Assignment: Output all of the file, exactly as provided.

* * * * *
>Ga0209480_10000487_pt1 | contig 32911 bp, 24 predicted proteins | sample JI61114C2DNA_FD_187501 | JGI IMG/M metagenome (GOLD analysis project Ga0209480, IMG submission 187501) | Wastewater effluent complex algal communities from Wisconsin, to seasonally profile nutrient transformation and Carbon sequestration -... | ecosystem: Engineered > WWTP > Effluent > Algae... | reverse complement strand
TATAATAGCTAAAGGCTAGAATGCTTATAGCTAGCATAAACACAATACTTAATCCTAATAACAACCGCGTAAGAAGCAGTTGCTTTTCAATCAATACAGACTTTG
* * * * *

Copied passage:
>Ga0209480_10000487_pt1 | contig 32911 bp, 24 predicted proteins | sample JI61114C2DNA_FD_187501 | JGI IMG/M metagenome (GOLD analysis project Ga0209480, IMG submission 187501) | Wastewater effluent complex algal communities from Wisconsin, to seasonally profile nutrient transformation and Carbon sequestration -... | ecosystem: Engineered > WWTP > Effluent > Algae... | reverse complement strand
TATAATAGCTAAAGGCTAGAATGCTTATAGCTAGCATAAACACAATACTTAATCCTAATAACAACCGCGTAAGAAGCAGTTGCTTTTCAATCAATACAGACTTTG